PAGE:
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DeLancy Statement to the Pence Commission

Sept 12, 2017 RALEIGH — Today, Vice-President Pence’s Election Integrity Commission convenes in New

Jay DeLancy addressed the NC House Committee on Election Oversight in 2013.

Hampshire to accept public comments. While VIP constituents were unable to attend the hearing, a Commissioner urged us to submit written statements. The following is the message Jay DeLancy sent to that Commissioner:

In early 2012, I joined forces with a quality engineer named John Pizzo and we began analyzing North Carolina’s voter rolls. One of our first research projects was in Wake County (NC’s 2nd largest county), where we obtained jury records from the Clerk of Courts and determine which prospective jurors disqualified themselves by telling the court they were not US citizens. It was only a three-year snapshot, but we found around 6,000 non-citizen jury disqualifications. We then matched those names against the voter rolls and found 532 registered voters who had told officers of the courts that they were not US citizens. Of that group, 130 had voted at least once BEFORE their jury disqualification, meaning they either committed perjury or they committed vote fraud.

Does anybody care?

We then decided to file voter challenges on the 532 voters and we explained our methodology at the preliminary hearing on the matter. Expecting a spirit of cooperation, we did not have legal counsel. To our surprise, the Board treated our actions as hostile and bent the law to reject our challenges.

For example, our state’s DMV had only begun requiring proof of citizenship in 2004 (less than eight years before our challenges) and they issued 10-year licenses. Even so, unless the DMV had affirmative proof that the voter was not a citizen, they deemed all were citizens.

Adding to the problem, the DMV’s witness did not testify at the hearings. Instead an SBOE employee, Veronica DeGraffenreid, testified with no knowledge of when the voters were issued their licenses. We could not cross examine her hearsay evidence, but the Board viewed it as 100% accurate and they rejected 514 of our challenges. The remaining 18 non-citizen voters were advanced to a full hearing because even the DMV agreed they were not citizens.

At the full hearing on the final 18 voters, the Board even stipulated that two government agencies agreed they were not US citizens, but they still demanded we provide more evidence. We had none, so they voted 2-0 to reject all of our challenges. The lone Republican on the board, Josh Howard, was not present, but a week later, upon his return, he chided the Board Chairman, Aida Doss Havel, into reversing her vote on the 11 challenged voters who never responded to multiple mail notifications and they voted to remove them and refer them over to ICE for criminal prosecution. (Ironically, the lone dissent in that vote was Board Secretary, Tina Tally, who after the election, accepted a position with Eric Holder’s Justice Department.)

Moving forward, we had learned how our challenges were rejected on procedural grounds, so we started the work all over again, this time seeking a much larger batch of jury disqualification data. But we soon learned that our state’s Administrative Office of the Courts had crafted a new interpretation of the jury list maintenance laws, such that even voters disqualified under NCGS § 9-3 were allowed the same privacy rights as the qualified jurors, on the “jury list,” under NCGS § 9-4. Thus, they blocked our access to the same public information they had allowed before we had embarrassed them. Realizing how difficult it would be to find an attorney and a judge who would fight the same agency that disciplines lawyers and judges, we decided not to sue and instead opted for a legislative remedy.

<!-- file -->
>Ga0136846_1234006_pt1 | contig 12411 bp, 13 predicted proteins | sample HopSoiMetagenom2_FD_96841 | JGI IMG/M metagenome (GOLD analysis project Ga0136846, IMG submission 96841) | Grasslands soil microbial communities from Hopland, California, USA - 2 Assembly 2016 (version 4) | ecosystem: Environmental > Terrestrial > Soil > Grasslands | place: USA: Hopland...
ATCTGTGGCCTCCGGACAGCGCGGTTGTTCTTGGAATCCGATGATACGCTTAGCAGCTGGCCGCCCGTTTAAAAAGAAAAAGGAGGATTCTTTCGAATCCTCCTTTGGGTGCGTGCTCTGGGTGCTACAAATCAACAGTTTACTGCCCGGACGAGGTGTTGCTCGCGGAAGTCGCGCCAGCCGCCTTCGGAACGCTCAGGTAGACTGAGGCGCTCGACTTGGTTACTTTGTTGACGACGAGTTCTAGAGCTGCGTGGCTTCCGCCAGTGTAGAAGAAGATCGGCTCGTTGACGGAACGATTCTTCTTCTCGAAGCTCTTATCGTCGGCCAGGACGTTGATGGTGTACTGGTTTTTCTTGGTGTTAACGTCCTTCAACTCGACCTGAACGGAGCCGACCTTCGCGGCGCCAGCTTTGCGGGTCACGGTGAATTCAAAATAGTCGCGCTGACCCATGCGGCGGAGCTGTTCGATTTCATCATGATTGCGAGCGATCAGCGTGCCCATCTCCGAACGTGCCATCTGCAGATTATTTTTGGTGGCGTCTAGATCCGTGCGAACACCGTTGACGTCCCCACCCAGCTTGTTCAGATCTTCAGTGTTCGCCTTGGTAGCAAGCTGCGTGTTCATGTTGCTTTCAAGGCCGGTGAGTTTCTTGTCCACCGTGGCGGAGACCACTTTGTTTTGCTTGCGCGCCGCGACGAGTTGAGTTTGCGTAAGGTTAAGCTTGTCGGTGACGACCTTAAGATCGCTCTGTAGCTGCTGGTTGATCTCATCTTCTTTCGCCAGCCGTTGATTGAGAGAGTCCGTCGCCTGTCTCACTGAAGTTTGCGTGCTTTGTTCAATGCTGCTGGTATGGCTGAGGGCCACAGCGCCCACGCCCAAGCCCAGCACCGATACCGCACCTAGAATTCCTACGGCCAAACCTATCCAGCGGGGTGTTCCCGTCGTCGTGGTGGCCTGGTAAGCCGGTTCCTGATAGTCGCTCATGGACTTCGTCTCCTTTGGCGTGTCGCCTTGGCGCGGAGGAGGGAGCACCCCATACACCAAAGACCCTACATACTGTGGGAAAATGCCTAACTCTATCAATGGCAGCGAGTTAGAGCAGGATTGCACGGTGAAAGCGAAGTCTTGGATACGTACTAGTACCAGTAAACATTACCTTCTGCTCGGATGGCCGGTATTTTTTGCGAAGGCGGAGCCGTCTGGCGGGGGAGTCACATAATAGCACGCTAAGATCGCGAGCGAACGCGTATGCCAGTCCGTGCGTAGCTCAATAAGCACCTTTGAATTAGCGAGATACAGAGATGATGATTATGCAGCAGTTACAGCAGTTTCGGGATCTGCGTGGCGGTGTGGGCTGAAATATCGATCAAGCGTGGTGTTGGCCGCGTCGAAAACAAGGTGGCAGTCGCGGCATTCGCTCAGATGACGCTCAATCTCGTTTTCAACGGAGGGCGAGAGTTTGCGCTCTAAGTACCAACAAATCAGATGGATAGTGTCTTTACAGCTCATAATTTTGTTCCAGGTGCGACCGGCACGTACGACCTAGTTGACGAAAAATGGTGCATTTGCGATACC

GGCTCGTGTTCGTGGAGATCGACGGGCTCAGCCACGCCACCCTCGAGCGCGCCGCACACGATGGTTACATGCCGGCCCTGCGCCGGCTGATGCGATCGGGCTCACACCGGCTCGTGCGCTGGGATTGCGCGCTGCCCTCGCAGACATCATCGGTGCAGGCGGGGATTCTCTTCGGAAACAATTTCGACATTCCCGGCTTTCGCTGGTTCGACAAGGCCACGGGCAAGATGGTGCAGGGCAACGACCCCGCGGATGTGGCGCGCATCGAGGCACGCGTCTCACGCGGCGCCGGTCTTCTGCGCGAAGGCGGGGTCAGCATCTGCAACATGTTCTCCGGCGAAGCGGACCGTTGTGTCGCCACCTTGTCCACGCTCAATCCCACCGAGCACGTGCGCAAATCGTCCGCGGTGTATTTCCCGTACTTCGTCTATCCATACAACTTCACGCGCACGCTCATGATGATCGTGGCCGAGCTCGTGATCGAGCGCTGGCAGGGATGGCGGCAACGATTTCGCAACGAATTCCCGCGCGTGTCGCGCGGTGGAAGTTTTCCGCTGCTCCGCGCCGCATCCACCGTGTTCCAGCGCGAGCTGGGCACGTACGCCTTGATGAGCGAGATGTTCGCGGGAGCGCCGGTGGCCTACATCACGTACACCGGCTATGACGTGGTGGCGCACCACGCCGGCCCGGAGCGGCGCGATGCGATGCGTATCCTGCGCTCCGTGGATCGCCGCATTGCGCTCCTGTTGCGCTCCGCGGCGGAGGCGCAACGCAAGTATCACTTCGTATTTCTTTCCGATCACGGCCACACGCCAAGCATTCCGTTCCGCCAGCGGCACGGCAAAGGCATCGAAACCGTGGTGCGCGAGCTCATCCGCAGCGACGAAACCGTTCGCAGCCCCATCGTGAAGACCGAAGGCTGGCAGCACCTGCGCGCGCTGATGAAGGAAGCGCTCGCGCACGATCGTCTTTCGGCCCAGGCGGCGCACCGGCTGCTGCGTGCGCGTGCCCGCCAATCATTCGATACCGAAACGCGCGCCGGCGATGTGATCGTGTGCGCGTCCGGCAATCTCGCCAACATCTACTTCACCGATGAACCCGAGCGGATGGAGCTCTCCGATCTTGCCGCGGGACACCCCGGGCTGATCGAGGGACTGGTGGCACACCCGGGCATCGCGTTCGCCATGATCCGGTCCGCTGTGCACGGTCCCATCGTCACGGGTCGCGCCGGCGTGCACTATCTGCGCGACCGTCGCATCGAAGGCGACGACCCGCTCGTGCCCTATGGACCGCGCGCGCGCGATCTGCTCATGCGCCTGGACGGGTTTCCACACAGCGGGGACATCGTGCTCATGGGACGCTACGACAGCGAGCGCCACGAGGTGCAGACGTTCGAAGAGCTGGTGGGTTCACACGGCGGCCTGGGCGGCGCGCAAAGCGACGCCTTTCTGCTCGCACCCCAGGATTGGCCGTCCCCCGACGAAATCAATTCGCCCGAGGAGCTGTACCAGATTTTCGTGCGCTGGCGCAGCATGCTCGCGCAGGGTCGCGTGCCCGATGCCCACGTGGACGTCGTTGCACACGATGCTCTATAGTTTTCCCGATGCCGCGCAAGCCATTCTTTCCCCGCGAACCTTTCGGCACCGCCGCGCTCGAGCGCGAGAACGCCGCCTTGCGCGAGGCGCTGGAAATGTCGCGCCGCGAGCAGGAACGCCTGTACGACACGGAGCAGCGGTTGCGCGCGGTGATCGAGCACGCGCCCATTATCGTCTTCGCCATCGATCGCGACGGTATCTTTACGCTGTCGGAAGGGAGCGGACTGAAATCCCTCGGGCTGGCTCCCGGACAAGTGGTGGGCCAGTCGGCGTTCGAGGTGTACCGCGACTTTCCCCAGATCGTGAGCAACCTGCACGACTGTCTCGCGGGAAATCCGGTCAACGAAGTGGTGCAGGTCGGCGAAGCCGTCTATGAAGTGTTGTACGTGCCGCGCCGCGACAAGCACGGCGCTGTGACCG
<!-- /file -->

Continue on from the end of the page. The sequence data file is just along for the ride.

Off to the Politicians

In 2013, we asked State Representative George Cleveland to sponsor a bill that would maintain the public’s access to jury disqualification information, much the same as is legal in Florida. Rep Cleveland’s bill sailed through the House with overwhelming bi-partisan support, but was killed in the Senate Judiciary II Committee. In the 2015 General Assembly, Rep Cleveland tried again and this time we made it through the Judiciary II; but the Senate Rules Committee Chairman, Tom Apodaca, refused to allow a vote, so it died again. Now, in the 2017 legislative session, we have again gotten it through the House and this time, Sen Apodaca has retired, but the Senate Pro Tem, Phil Berger, has not allowed the matter to proceed.

It’s been a long battle.

The bottom line is this: By our looking at just one county, over a three-year period, we proved that there were hundreds of non-US citizens voting in our elections. If given proper access to information that state agencies refuse to share, I’m certain we could easily find at least 10,000 non-citizen voters in North Carolina. The key agencies hiding this information are our Court system, our Department of Corrections and our Department of Health and Human Services. They know the names of hundreds of thousands of non-US citizens living in North Carolina, but they refuse to share the data for voter-list maintenance purposes. And sadly, our state’s political leadership approves of this cover-up.

As a reminder, two statewide North Carolina elections in 2016 were won by less than 5,000 votes, our Governor’s race was decided by around 10,000 votes; and finally, in 2008, our Presidential election was determined by only 14,000 votes. The public has a need to know and a right to know the truth about non-citizen voters in North Carolina, but our state’s corrupt two-party system is fighting to keep us all in the dark.

We could use a little help!!

 

 

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